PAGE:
Understanding the relationship between working and long-term memory helps illustrate the false dichotomy between “conceptual understanding” and “rote memorization.” Learners have to develop certain fast, fluent capabilities if they are to prepare for the next tier of learning—and, in many instances, “rote learning” is an essential tool for building fluency. Students need enough repeated practice and feedback to build long-term memory in order to successfully work towards deeper, more conceptual mastery. Compare the fluency of a teenager typing on a smartphone, steeped in repeated practice, with her less practiced parents, who use such a device in a much more occasional, stumbling manner—as they struggle to “think through their fingers” in this tiny medium.

Ironically—and especially plaguing to advocates of deeper learning and conceptual understanding—experts tend to forget just how much they’ve absorbed into long-term memory and thus take most of their foundational mastery for granted. Research shows, for instance, that when experts train novices, they tend to leave out a large amount of important information—70 percent or more of what’s required to complete a task! Experts have lost track of vast amounts of building block knowledge, because it long ago moved to long-term memory. They haven’t had to think much about these things for years, making it easy to overlook important chunks of their own expertise.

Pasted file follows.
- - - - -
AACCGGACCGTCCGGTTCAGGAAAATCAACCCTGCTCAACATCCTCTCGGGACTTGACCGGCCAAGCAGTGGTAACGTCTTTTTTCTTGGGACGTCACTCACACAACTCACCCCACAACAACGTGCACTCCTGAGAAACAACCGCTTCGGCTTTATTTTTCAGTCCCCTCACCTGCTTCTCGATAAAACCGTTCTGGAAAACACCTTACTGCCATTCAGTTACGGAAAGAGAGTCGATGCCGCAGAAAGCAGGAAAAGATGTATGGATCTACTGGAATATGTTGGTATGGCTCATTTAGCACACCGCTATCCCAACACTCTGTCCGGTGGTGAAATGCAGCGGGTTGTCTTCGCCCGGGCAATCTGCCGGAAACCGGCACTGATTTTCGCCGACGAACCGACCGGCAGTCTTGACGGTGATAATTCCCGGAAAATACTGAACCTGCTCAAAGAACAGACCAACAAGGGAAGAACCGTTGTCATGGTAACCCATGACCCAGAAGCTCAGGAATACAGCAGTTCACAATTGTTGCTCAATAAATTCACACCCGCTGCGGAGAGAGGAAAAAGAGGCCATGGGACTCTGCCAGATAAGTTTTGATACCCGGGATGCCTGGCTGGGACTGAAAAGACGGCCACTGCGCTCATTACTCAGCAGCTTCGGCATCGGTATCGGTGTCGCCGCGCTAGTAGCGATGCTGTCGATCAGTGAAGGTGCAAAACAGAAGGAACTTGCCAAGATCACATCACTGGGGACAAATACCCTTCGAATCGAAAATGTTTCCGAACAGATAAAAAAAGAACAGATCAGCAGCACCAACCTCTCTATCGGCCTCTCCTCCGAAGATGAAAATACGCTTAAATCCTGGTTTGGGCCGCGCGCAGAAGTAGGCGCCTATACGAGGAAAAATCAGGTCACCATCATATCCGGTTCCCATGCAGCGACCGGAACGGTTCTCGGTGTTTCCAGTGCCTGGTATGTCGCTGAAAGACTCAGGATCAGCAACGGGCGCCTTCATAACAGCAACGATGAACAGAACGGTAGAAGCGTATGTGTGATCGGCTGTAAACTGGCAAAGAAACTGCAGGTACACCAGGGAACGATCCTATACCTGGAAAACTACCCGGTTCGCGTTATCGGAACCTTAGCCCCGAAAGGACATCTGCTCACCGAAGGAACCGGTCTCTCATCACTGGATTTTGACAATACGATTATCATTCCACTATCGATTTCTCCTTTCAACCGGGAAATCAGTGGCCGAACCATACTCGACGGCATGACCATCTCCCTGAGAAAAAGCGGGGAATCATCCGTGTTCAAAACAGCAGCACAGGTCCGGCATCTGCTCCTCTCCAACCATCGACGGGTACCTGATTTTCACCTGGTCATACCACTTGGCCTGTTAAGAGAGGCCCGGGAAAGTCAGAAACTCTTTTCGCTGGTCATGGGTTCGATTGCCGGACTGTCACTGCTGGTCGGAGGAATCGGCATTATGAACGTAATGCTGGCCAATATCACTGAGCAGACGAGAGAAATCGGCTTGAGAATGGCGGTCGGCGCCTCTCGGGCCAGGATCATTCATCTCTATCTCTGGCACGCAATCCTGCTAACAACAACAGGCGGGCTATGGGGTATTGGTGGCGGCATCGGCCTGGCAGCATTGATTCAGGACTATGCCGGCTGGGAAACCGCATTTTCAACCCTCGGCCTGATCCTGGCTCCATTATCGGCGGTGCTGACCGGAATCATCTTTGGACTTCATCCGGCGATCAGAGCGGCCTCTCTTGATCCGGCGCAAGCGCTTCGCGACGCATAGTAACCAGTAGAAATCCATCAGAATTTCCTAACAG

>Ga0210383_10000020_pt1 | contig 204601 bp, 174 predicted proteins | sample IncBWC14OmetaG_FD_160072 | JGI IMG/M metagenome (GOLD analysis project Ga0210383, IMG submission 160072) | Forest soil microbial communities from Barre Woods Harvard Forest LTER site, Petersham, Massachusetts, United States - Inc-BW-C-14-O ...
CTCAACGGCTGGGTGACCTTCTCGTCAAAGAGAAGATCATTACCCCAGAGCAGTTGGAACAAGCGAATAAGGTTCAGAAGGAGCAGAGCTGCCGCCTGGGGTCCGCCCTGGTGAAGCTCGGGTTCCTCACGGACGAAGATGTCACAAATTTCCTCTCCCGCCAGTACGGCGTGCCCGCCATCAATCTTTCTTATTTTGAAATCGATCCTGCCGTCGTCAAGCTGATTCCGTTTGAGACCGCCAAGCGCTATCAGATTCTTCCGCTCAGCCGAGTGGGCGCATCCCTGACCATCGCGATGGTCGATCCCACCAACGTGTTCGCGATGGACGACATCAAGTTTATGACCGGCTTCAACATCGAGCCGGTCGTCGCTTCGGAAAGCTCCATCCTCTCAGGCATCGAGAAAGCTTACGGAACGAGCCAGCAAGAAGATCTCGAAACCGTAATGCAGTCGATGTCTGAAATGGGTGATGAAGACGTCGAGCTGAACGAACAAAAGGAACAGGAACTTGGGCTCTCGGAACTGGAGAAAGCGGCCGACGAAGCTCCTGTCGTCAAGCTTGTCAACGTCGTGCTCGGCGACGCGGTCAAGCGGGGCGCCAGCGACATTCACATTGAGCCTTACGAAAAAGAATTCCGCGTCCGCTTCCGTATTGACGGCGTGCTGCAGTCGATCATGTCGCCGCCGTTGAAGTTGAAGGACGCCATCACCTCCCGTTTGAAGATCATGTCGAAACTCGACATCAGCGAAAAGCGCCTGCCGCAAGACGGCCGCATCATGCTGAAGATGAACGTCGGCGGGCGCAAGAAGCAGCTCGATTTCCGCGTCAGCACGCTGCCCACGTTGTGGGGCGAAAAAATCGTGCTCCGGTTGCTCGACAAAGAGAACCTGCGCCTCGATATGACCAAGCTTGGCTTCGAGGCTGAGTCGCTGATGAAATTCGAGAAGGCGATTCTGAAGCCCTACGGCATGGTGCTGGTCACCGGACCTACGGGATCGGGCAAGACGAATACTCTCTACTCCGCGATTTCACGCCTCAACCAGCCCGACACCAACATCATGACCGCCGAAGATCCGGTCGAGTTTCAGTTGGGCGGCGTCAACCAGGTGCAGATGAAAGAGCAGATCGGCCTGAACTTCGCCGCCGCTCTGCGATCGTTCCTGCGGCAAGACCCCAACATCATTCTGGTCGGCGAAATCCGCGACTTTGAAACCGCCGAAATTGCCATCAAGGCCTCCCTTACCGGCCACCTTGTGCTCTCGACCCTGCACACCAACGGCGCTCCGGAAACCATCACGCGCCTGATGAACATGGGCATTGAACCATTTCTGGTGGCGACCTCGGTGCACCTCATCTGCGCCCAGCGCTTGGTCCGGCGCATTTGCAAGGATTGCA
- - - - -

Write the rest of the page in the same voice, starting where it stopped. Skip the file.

Experts wind up struggling with counterintuitive limitations when it comes to teaching or designing instruction. This is why superstar ballplayers, for whom fluid mastery came more naturally, frequently are less effective as coaches or instructors than are less-gifted former teammates who had to master their craft much more deliberately and haltingly. Those who have had to struggle to achieve mastery are more conscious of what they do, what mistakes learners make, and what kinds of demonstration and practice may help.

When it comes to schooling, most teachers have been successful learners themselves, but, over time, many of the study skills, habits, and academic foundations became invisible to them. One of the values of mentors, tutors, or similar resources is that they can help students focus on skills or knowledge that teachers might take for granted.